Hind is a natural raconteur and doesn’t pass up the opportunity to tell tales about each community. One memorable one is where he recounts that one child of these hamlets didn’t make it past Grade 6 at the local one-room schoolhouse because, in the winter, the snow would pile up so high that the roads would become unpassable. This student wound up missing most of her classes, which is why she was unable to progress further at school. Another interesting yarn is of a young woman who got pregnant out of wedlock and then walked into a nearby lake in shame and took her own life. Having had two moral strikes against her (at the time of her death), the community put her grave and gravestone outside of the local cemetery. Other times, Hind relates the struggles and hardships that these residents endured and their attempts at resilience and perseverance that often met in failure when tragedy struck. However, by the 1950s or so, many of these hamlets and small communities would be a thing of the past. That’s what makes this book so astounding and important: it attempts to tell the tales of Ontario settlements that would have been otherwise lost to history.
Included in this book are a bevy of unpublished photographs that are striking and can be gazed at for moments as readers remember and honour the past lives of the individuals who populated these communities. Hind also includes driving directions so visitors can check out what remains for themselves — though with the caveat that much of this land now exists on private property, so care needs to be taken and “No Trespassing” signs respected if one decides to make the journey to any of the places in the book. However, if you’re just content about reading about these places, your expectations are going to be more than met. Ghost Towns of Ontario’s Cottage Country is a fascinating read, one that will transport readers back into a distant, nostalgic past where time moved a lot slower, and things seemed to be simpler. (However, this was a time that was not without its share of hardships as Hind notes that some of these early settlers lost their lives in hunting or sawmill accidents.) One hopes that this book doesn’t mark the end of further investigations into Ontario’s communal past by Hind, and — should the sales figures be good — one hopes that he has the makings of a franchise here. There is a bevy of tales to be told about small towns in Ontario that didn’t quite make it, and their history deserves to be preserved and remembered. Books such as this one only further that sentiment and does so with extreme gusto. Ghost Towns of Ontario’s Cottage Country will, no doubt, be highly recommended reading on deck chairs in north-central Ontario this summer.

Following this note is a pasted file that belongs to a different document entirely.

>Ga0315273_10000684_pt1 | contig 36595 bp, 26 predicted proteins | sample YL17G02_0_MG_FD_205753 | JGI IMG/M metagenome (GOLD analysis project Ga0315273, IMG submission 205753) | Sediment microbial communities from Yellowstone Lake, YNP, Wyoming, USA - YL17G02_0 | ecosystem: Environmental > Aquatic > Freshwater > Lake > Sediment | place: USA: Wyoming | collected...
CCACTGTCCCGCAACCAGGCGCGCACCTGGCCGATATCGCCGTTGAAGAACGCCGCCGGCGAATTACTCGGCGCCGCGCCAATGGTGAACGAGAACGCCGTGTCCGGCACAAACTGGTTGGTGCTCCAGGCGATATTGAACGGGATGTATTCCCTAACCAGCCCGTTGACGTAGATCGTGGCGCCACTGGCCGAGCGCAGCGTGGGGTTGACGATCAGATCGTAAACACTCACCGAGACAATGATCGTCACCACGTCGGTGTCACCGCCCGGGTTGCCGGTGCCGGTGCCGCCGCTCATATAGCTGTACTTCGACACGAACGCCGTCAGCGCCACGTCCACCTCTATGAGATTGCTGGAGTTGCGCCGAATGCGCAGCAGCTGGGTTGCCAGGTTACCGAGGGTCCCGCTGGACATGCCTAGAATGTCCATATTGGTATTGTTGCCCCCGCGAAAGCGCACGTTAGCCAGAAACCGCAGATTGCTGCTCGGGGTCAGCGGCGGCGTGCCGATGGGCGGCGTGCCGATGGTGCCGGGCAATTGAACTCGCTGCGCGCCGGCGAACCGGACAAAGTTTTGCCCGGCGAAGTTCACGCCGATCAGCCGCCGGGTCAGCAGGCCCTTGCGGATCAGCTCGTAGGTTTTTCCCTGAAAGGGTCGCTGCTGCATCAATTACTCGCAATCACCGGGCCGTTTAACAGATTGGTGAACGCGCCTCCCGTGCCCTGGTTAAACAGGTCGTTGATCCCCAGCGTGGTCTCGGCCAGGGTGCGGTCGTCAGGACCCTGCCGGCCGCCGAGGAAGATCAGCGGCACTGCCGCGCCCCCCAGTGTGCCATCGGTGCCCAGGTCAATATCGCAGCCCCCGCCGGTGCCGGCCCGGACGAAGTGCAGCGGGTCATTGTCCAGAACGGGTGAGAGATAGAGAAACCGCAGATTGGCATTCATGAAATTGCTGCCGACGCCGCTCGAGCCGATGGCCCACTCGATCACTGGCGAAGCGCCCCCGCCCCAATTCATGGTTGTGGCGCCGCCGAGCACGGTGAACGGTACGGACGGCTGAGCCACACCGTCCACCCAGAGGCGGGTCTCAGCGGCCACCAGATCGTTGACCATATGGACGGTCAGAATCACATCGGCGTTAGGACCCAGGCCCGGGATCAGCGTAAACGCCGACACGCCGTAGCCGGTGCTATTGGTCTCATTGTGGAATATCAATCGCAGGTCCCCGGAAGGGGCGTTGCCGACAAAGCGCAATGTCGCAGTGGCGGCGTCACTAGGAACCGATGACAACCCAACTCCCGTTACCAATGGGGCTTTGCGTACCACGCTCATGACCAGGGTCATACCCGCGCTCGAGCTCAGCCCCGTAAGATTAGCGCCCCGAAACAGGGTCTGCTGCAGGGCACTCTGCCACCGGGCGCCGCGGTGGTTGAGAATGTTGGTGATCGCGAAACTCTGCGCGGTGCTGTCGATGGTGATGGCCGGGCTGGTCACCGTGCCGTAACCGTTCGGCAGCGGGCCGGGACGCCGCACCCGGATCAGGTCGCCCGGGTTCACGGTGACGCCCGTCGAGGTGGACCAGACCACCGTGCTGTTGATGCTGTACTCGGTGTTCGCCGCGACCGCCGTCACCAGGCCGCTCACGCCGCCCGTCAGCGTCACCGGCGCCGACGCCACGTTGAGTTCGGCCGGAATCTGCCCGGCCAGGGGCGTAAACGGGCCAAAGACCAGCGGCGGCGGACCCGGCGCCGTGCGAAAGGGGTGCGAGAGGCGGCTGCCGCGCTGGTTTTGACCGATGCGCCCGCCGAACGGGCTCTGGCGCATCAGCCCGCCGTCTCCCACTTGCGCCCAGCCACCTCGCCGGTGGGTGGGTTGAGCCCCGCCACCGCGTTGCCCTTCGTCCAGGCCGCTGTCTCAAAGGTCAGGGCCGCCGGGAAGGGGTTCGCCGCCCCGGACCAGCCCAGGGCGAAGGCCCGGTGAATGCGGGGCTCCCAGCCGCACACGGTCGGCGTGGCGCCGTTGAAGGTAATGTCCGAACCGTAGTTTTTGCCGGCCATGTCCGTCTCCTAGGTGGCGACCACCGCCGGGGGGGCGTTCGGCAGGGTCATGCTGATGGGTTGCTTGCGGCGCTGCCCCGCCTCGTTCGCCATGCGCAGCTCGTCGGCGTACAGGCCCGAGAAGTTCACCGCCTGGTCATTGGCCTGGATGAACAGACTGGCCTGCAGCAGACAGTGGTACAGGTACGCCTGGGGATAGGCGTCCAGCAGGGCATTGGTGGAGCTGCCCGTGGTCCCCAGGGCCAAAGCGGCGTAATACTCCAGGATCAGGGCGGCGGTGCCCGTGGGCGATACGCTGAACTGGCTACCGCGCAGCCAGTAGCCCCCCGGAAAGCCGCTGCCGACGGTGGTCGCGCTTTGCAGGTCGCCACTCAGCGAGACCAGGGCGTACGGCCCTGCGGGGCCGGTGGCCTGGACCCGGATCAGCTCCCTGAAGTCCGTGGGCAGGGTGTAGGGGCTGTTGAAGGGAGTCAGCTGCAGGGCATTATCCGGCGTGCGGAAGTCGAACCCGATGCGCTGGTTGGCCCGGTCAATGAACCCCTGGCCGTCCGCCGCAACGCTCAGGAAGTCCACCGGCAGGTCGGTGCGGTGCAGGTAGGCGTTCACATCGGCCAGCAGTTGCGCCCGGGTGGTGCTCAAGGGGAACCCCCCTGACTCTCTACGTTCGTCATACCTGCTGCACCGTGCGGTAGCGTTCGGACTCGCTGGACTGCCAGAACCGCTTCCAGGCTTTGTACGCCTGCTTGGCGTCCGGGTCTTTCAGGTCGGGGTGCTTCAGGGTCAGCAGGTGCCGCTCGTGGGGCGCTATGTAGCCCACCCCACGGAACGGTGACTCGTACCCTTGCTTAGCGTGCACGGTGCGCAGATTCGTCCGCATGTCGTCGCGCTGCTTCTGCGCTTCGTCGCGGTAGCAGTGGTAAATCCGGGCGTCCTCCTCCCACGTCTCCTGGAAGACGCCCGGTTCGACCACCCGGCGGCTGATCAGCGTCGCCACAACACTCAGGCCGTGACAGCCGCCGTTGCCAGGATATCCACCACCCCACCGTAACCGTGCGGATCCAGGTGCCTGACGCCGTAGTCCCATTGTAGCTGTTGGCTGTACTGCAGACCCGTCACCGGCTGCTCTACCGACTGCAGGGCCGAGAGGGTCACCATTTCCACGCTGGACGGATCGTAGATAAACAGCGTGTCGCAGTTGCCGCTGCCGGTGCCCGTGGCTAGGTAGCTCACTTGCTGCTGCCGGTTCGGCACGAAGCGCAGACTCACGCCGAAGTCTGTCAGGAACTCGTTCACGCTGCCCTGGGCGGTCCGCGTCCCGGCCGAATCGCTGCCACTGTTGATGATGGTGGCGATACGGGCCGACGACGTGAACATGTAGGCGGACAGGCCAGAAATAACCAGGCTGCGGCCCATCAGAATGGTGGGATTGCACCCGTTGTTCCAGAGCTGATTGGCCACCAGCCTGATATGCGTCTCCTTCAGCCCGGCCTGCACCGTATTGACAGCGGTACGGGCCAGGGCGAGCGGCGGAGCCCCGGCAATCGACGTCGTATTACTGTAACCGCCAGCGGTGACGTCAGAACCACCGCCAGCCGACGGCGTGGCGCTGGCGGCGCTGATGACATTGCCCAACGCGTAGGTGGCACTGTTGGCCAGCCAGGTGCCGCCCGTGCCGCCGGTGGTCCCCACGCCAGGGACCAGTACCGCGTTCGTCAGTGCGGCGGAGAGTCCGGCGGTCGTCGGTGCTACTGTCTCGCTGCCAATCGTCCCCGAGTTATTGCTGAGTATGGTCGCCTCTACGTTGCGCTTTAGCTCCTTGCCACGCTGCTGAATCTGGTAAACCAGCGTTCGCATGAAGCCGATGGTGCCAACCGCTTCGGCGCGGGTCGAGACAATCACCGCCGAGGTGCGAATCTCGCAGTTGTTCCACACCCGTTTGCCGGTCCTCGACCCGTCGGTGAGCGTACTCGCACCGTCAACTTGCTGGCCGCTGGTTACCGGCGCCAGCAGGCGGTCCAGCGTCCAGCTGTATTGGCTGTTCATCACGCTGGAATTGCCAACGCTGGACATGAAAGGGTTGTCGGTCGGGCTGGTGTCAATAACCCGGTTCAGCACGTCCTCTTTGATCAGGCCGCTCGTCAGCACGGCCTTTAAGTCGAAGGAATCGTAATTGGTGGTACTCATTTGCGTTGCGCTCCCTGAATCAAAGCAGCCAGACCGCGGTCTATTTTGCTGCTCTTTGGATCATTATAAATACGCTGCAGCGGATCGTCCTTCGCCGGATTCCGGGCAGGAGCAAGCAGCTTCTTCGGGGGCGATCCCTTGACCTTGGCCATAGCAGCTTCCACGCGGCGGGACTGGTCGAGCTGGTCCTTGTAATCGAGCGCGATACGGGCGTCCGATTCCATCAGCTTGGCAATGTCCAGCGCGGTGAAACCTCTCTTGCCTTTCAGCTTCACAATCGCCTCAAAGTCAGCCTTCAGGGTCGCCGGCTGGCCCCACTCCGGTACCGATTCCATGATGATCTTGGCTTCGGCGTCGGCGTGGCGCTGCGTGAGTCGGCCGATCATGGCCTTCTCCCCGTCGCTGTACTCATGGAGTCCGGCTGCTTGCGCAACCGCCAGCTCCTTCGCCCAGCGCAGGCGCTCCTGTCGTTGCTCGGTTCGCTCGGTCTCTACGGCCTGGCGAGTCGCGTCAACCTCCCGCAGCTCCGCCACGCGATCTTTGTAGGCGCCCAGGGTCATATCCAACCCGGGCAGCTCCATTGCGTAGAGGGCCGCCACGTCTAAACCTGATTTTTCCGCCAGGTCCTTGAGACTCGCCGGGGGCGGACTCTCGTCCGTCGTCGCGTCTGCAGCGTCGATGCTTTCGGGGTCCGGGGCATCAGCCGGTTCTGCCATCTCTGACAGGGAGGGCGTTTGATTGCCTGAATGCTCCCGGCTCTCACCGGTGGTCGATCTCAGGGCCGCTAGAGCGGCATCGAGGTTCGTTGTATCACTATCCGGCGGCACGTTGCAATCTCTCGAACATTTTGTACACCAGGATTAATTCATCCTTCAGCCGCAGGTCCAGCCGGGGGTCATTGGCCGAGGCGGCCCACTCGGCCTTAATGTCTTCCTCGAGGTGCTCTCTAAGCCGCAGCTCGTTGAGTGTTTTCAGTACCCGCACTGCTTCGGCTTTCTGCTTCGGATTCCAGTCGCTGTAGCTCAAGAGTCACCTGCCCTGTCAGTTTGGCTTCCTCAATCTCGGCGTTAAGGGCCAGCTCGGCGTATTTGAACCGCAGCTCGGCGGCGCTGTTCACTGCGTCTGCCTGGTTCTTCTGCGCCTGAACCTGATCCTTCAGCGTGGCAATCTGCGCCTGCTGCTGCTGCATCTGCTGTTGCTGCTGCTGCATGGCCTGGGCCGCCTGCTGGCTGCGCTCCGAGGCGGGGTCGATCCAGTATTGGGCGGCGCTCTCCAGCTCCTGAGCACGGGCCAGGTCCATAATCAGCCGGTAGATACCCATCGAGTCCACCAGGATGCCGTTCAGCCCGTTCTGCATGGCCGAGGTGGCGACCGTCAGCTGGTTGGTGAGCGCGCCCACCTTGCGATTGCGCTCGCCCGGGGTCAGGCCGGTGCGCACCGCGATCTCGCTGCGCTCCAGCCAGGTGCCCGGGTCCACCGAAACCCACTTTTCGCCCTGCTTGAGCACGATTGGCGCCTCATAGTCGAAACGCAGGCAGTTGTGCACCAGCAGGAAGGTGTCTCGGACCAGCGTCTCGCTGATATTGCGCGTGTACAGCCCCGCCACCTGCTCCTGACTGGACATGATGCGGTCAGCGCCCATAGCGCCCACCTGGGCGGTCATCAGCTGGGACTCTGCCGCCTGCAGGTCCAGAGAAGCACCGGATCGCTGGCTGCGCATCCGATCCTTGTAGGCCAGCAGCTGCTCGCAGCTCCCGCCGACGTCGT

Andrew Hind’s Ghost Towns of Ontario’s Cottage Country will be published by Dundurn Press on May 2, 2023 (Canada) and on May 30, 2023 (U.S.A.).